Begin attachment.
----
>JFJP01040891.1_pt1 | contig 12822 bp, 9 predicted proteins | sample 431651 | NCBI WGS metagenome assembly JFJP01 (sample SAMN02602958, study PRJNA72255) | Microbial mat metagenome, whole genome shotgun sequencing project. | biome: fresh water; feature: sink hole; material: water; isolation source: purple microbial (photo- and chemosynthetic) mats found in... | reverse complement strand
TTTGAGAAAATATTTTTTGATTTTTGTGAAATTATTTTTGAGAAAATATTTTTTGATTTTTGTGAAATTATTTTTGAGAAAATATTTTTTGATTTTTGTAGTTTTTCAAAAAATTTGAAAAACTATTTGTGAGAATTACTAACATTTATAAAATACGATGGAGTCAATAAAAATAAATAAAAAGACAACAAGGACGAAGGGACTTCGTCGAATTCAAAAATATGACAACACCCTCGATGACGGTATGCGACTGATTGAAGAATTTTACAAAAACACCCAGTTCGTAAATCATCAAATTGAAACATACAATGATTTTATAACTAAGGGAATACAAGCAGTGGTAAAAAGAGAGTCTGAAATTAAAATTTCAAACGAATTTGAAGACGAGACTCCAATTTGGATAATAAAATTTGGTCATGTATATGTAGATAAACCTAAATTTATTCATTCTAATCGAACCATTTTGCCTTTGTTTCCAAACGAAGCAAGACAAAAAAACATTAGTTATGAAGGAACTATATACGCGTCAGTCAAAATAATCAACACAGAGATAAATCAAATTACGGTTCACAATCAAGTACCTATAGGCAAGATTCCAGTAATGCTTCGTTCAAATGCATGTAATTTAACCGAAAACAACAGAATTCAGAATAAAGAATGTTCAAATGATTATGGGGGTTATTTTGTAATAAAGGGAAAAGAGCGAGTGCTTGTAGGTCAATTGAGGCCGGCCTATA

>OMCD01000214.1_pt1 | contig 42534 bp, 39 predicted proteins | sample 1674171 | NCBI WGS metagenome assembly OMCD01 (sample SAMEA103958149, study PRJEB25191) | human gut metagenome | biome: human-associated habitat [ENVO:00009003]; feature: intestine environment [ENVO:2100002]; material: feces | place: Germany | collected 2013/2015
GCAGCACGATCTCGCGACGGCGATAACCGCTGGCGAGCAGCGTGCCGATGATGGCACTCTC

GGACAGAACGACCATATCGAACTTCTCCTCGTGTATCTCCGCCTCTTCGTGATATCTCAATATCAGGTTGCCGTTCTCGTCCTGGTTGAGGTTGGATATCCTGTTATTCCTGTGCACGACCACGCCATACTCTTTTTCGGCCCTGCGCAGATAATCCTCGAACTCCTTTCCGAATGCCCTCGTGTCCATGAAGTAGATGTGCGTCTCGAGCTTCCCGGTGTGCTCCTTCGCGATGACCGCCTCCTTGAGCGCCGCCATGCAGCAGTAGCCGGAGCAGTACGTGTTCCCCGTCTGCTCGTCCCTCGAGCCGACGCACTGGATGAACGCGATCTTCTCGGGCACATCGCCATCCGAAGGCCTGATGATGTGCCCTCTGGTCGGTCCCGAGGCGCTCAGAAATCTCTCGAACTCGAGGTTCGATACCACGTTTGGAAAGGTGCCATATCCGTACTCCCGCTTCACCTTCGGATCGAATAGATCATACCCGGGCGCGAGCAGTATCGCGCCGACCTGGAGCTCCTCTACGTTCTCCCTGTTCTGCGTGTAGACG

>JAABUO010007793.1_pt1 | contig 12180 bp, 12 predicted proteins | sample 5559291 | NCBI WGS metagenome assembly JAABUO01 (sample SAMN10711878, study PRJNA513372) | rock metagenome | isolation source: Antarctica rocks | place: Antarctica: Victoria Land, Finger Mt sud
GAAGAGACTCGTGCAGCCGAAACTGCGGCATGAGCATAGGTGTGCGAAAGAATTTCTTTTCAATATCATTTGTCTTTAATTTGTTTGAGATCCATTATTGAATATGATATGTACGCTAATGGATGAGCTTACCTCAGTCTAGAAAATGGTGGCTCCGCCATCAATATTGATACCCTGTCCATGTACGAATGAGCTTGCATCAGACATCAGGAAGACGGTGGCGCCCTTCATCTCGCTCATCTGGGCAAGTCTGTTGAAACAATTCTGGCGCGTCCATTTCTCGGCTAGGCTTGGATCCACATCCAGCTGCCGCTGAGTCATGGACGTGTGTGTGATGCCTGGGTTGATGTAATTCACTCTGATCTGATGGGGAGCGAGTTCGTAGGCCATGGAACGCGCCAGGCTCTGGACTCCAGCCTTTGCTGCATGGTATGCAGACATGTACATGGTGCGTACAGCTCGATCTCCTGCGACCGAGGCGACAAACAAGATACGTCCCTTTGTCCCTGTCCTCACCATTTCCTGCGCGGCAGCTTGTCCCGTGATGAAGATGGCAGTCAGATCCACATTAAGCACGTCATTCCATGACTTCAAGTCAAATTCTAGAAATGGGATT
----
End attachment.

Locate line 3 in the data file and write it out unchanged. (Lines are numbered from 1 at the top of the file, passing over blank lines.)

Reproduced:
>OMCD01000214.1_pt1 | contig 42534 bp, 39 predicted proteins | sample 1674171 | NCBI WGS metagenome assembly OMCD01 (sample SAMEA103958149, study PRJEB25191) | human gut metagenome | biome: human-associated habitat [ENVO:00009003]; feature: intestine environment [ENVO:2100002]; material: feces | place: Germany | collected 2013/2015